OGEDENGBE AGBOGUNGBORO

The late Chief Ogedengbe Agbogubgboro, the Generalissimo of Ekiti Army was born at Atorin, a village about twenty kilometres from Ilesha in the now Atakomosa East Local Government areas. This was his mother’s village; his father’s village was Oke-Orisa which is about the same distance from Ilesha and in the same present day Local Government areas as Atorin.

Before Ogedengbe was born, the Ifa oracle predicted that he was going to be the saviour of Ijeshaland. The name given to Ogedengbe at birth was SARAIBI.

He was born as a normal child and he grew up at Atorin as a healthy industrous young man. From the early years of his life, it became clear that he was very strong and surpassed all his mates in acts of valour, whenever he engaged in wrestling with his mates, he always floored them, hence the name “OGEDENGBE”. In adulthood, Ogedengbe engaged in several campaigns against the Ibadan people who were oppressing and attacking the Ijesha people. During one of such campaigns, he was captured and taken to Ibadan.

It was on this occassion the Ibadan people put tribal marks on his face before releasing him. He fought in the Ibadan army until he became a senior military commander and then returned to fight and lead the Ijesha forces. After this, he gathered a large army of Ijesha young men and engaged in several bitter fightings against the Ibadan people.

Ogedengbe exploits also took him to Ekiti and Akoko areas where he sold a lot of them into slavery. This was why he was often referred to as “O soko Ekiti soko Akoko”. He also went as far as the present day Edo state. The Oba of Benin had to appeace him before he desisted from waging war against his domain. He gave Ogedengbe presents of beads, slaves and other valuable articles.

After this exploit, Ogedengbe returned to Igbara-Oke intending to settle down there. This was the time when the Ibadan people engaged the Ijeshas and the Ekitis in a fierce war at Oke-Imesi. The leaders of the Ijeshas and the Ekitis had to persuade Ogedengbe to come and lead them as his unrivalled exploits had become a legend in the whole of Yoruba land. He agreed and went to the battle field to check the inordinate ambition of the Ibadan people.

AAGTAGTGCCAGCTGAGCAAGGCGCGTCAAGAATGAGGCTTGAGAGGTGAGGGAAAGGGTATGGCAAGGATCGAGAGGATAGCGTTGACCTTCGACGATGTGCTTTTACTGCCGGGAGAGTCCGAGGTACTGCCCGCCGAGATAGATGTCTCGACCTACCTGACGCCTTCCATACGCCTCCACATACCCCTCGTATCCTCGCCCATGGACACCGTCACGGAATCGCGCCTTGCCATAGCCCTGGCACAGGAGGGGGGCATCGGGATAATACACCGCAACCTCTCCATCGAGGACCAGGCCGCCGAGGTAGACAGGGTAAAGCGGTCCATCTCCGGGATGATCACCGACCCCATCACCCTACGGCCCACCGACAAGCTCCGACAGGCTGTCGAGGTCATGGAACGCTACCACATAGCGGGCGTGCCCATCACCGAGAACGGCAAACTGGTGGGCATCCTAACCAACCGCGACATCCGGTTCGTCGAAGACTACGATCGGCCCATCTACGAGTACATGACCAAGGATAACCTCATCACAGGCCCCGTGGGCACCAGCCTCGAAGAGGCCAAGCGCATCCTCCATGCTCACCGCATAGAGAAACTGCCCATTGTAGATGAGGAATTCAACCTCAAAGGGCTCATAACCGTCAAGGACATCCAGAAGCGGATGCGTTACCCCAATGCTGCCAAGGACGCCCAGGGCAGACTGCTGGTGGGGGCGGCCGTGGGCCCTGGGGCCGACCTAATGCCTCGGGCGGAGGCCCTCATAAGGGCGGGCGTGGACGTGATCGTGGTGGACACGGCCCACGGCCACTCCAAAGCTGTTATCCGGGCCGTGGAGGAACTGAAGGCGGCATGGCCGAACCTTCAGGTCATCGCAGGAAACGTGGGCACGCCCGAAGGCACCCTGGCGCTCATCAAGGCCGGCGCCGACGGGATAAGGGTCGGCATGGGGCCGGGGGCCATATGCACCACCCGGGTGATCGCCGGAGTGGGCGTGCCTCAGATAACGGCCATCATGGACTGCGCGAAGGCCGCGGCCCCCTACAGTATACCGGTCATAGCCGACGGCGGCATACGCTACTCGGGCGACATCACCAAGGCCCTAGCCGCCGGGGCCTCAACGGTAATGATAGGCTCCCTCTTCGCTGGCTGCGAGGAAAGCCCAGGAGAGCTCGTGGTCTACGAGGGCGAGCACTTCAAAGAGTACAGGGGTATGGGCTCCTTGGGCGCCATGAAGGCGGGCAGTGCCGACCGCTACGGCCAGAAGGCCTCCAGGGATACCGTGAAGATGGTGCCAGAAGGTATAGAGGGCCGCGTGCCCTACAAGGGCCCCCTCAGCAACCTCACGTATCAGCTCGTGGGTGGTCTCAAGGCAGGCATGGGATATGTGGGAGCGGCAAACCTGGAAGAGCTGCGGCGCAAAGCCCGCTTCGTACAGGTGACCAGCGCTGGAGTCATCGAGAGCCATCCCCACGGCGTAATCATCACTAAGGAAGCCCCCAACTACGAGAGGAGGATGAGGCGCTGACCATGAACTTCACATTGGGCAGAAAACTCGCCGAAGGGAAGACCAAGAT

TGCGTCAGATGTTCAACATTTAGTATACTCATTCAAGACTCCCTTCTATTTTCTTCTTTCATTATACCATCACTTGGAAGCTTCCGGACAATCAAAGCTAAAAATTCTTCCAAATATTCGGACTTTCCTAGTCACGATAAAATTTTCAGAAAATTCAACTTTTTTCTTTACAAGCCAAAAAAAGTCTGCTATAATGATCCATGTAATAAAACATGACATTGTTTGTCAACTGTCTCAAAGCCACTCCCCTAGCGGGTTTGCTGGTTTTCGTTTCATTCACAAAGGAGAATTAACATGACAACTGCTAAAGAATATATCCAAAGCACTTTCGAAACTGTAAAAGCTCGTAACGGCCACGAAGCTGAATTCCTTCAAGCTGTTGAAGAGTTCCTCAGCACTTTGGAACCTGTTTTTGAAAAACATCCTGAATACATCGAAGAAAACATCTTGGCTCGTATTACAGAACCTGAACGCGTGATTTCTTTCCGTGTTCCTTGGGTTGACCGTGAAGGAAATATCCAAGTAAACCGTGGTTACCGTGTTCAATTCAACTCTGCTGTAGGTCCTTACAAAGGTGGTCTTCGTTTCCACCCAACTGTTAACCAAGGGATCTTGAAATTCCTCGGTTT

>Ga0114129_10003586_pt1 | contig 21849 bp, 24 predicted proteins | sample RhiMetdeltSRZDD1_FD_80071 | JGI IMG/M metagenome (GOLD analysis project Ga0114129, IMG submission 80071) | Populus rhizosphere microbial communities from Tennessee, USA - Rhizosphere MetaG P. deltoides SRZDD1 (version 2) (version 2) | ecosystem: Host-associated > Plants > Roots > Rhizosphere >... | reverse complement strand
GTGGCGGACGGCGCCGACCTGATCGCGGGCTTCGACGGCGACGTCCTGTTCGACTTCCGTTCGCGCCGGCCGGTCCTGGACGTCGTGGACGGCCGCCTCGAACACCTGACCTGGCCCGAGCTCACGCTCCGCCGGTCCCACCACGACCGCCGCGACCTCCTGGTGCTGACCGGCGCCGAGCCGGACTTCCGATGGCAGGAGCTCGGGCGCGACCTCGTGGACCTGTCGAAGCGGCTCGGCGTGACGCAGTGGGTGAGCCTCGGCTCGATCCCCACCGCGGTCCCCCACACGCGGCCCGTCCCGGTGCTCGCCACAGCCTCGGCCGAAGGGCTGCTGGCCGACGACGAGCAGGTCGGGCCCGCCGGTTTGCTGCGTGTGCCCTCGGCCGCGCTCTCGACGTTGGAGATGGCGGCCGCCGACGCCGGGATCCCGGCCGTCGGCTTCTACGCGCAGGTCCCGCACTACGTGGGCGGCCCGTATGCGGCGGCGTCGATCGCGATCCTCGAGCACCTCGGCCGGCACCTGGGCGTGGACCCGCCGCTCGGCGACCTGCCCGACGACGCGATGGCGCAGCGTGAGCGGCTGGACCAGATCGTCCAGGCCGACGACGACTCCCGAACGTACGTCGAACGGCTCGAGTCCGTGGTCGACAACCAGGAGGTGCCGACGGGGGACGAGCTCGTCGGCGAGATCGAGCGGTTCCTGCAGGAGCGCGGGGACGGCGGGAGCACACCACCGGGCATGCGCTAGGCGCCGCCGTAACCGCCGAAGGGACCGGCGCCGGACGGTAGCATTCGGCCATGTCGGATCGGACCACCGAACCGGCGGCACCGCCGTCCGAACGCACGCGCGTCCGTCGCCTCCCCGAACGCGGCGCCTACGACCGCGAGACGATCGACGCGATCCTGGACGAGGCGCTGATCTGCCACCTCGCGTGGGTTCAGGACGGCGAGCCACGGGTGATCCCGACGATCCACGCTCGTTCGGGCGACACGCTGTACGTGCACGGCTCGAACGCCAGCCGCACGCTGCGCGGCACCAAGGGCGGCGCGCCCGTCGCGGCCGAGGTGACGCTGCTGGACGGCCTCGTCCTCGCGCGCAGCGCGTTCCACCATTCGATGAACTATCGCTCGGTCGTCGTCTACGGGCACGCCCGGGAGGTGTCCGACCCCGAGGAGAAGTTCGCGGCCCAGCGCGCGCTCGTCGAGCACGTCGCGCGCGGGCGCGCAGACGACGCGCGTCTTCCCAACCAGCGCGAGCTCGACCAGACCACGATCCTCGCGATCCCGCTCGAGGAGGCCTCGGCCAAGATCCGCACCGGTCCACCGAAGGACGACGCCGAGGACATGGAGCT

The fighting went on for about nine years . It was Captain Bower, the then resident commissioner at Ibadan who finally settled the war by a treaty in 1886 (23rd September, 1886) after he had won the war.

It was due to all these attributes that he possessed that made him into a local hero in his town.

Ogedengbe subsequently became one of the most important men in the history of Yorubaland, Nigeria and Africa, hence the name ‘OGEDENGBE AGBOGUNGBORO’ meaning ‘OGEDENGBE THE WARRIOR’

It began in the 19th century, a century of revolution in Yorubaland, after the fall of the old Oyo Empire due to political crisis. Ibadan, a new city founded in the 1820s wanted to dominate and rule the rest of the Yorubaland and as result, there were wars among the kingdoms of the Yorubas.In particular the Kiriji war (also known as the sixteen years war) which started in 1877, it involved the struggle for power, influence and survival.The Ibadan on declared ‘a war to end all wars’ on the Egba on Monday, 30th July 1877, the Kiriji war officially begun. The Ijebu joined and it began to spread. In 1878, it spread to the east, the Ekiti and Ijesa countries became united and formed an alliance known as Ekiti-parapo (the combined forces of the Ijesa and Ekiti) which was led by Ogedengbe of Ilesha . The Ife and Ilorin later joined. Ibadan now had a string of foes that were ready to fight for their independence and also to free themselves from Ibadan imperialism.

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One thought on “OGEDENGBE AGBOGUNGBORO

  1. The only flawed part of your article is the transposition of the sobriquet of “o soko Ekiti soko Akoko”. This was in fact applicable to Generalissimo Esubiyi who had earlier conquered the whole of Okun- Yagba territory and subjugated Akoko within the extensive territory for which the Ayede District was recognized by Ekiti Parapo as well as the Colonial Administration. Please read pp 308, 309 of Samuel. Johnson’s The History of the Yorubas, Ojo etc.
    Esubiyi came into prominence a generation earlier than other militaristic leaders of Ijesha and Ekiti and found himself under Ibadan influence, just like Ogedemgbe some 20-25 years later. Because Ekiti Northeast came under severe pressures of the Ilorin Jihadists, Esubiyi sought an alliance with Ibadan. He broke with Ibadan when Ilorin forged an association with Ilorin in order to plunder Ekiti Northeast. Thereafter he sent Ayede forces to fight Ibadan at Kiriji.

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